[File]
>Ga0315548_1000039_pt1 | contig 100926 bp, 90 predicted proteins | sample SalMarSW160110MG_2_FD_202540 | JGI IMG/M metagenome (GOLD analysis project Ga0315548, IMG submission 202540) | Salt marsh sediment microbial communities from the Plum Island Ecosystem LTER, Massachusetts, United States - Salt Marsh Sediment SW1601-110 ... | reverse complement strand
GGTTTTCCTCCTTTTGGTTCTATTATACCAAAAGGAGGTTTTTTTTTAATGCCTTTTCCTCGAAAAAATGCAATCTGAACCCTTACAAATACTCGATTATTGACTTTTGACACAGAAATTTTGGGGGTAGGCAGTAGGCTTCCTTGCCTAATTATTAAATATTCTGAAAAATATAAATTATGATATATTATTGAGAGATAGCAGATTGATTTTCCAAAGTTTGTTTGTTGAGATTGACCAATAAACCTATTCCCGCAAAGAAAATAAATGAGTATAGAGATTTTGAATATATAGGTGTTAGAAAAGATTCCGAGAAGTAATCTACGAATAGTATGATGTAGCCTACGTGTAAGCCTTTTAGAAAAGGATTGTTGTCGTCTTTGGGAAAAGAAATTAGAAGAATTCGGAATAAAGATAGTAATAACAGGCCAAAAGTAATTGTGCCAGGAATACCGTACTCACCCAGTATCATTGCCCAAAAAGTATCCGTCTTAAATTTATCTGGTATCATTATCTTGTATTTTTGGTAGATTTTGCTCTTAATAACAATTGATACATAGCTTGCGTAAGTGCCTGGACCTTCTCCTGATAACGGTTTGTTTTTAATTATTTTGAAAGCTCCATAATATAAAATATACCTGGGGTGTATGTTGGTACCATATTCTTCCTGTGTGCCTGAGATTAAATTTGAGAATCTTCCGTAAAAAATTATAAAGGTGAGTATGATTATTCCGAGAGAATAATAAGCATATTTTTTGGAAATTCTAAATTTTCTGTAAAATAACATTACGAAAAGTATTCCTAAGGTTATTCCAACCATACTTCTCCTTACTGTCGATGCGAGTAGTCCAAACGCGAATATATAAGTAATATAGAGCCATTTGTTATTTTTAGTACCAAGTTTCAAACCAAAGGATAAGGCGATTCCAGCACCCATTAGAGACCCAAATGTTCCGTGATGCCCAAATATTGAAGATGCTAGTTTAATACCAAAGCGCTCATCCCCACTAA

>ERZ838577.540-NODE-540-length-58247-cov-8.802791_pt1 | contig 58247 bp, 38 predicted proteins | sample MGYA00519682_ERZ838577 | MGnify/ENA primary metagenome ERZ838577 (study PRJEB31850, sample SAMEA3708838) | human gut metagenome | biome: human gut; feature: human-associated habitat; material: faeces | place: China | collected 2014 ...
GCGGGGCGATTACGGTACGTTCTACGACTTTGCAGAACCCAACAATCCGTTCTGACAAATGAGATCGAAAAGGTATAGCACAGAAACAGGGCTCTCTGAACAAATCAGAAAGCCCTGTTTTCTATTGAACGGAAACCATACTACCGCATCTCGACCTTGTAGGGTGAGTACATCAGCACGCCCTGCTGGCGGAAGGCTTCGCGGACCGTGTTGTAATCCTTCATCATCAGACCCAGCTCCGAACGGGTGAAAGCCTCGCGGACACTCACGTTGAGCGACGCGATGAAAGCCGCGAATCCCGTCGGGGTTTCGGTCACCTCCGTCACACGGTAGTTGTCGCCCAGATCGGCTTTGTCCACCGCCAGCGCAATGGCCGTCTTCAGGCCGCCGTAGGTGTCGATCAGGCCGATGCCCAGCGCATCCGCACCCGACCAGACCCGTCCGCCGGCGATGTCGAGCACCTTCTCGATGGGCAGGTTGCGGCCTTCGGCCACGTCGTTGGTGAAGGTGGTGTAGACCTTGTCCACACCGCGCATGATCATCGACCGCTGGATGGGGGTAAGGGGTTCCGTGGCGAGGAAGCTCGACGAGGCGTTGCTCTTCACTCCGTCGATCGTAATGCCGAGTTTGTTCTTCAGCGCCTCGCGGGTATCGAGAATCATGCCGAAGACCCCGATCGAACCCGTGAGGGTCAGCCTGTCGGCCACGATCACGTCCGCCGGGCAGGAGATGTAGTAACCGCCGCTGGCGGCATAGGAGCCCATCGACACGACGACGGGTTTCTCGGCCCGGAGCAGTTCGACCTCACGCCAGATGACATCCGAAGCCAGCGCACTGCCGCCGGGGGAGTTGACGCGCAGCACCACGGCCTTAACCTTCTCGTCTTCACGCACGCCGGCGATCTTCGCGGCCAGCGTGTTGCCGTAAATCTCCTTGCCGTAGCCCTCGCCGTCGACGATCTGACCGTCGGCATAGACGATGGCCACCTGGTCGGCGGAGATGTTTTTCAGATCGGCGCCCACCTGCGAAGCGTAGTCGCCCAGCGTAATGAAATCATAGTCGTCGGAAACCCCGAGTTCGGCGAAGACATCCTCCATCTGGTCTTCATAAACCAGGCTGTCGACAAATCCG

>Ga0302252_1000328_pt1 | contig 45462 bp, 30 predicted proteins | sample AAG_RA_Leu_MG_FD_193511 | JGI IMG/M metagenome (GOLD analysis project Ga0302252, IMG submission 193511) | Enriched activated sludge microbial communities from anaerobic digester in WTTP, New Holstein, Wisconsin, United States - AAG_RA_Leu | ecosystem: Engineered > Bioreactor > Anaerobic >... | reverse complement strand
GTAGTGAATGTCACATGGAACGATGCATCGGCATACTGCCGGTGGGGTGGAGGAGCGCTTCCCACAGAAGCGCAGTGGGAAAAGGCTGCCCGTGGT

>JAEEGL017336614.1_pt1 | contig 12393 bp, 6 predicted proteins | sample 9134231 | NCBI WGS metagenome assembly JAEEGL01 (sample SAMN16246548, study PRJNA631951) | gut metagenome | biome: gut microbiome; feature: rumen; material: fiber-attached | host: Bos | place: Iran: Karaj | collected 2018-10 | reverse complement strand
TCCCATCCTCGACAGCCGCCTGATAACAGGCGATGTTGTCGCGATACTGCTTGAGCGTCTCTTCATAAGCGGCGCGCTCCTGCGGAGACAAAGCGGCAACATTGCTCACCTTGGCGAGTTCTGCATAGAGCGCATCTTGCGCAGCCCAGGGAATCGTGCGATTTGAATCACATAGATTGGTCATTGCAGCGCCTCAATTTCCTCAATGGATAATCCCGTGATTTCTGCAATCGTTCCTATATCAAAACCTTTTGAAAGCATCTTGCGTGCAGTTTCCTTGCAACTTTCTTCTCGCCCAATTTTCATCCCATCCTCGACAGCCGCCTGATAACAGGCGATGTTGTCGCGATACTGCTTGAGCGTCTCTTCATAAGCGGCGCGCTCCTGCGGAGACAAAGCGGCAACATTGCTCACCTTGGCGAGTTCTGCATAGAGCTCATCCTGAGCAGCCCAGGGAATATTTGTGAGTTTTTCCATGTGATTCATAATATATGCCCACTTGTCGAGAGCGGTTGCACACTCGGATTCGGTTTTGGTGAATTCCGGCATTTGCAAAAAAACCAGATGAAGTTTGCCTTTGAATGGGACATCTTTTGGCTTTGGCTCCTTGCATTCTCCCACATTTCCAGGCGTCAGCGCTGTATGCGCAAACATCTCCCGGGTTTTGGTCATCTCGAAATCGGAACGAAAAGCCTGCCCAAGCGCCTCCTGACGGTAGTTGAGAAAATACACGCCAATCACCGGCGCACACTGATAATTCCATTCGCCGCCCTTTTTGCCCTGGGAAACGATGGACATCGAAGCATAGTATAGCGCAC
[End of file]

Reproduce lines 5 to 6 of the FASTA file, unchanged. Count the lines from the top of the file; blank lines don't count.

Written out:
>Ga0302252_1000328_pt1 | contig 45462 bp, 30 predicted proteins | sample AAG_RA_Leu_MG_FD_193511 | JGI IMG/M metagenome (GOLD analysis project Ga0302252, IMG submission 193511) | Enriched activated sludge microbial communities from anaerobic digester in WTTP, New Holstein, Wisconsin, United States - AAG_RA_Leu | ecosystem: Engineered > Bioreactor > Anaerobic >... | reverse complement strand
GTAGTGAATGTCACATGGAACGATGCATCGGCATACTGCCGGTGGGGTGGAGGAGCGCTTCCCACAGAAGCGCAGTGGGAAAAGGCTGCCCGTGGT